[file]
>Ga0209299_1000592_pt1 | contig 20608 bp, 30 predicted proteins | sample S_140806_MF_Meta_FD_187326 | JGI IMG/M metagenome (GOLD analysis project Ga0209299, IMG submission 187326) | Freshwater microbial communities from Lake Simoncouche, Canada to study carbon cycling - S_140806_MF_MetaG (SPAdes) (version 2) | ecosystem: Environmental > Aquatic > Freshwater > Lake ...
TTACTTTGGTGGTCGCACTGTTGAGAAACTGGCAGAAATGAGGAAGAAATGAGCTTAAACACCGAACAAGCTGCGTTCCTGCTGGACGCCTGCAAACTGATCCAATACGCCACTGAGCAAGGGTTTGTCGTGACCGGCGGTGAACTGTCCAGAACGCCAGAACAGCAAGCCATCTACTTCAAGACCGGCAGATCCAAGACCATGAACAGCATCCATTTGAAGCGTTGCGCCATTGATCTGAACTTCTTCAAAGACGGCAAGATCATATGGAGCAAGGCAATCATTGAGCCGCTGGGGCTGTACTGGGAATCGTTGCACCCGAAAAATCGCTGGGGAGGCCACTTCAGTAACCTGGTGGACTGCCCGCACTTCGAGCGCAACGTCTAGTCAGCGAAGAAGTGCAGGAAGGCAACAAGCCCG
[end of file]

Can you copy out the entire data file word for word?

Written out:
>Ga0209299_1000592_pt1 | contig 20608 bp, 30 predicted proteins | sample S_140806_MF_Meta_FD_187326 | JGI IMG/M metagenome (GOLD analysis project Ga0209299, IMG submission 187326) | Freshwater microbial communities from Lake Simoncouche, Canada to study carbon cycling - S_140806_MF_MetaG (SPAdes) (version 2) | ecosystem: Environmental > Aquatic > Freshwater > Lake ...
TTACTTTGGTGGTCGCACTGTTGAGAAACTGGCAGAAATGAGGAAGAAATGAGCTTAAACACCGAACAAGCTGCGTTCCTGCTGGACGCCTGCAAACTGATCCAATACGCCACTGAGCAAGGGTTTGTCGTGACCGGCGGTGAACTGTCCAGAACGCCAGAACAGCAAGCCATCTACTTCAAGACCGGCAGATCCAAGACCATGAACAGCATCCATTTGAAGCGTTGCGCCATTGATCTGAACTTCTTCAAAGACGGCAAGATCATATGGAGCAAGGCAATCATTGAGCCGCTGGGGCTGTACTGGGAATCGTTGCACCCGAAAAATCGCTGGGGAGGCCACTTCAGTAACCTGGTGGACTGCCCGCACTTCGAGCGCAACGTCTAGTCAGCGAAGAAGTGCAGGAAGGCAACAAGCCCG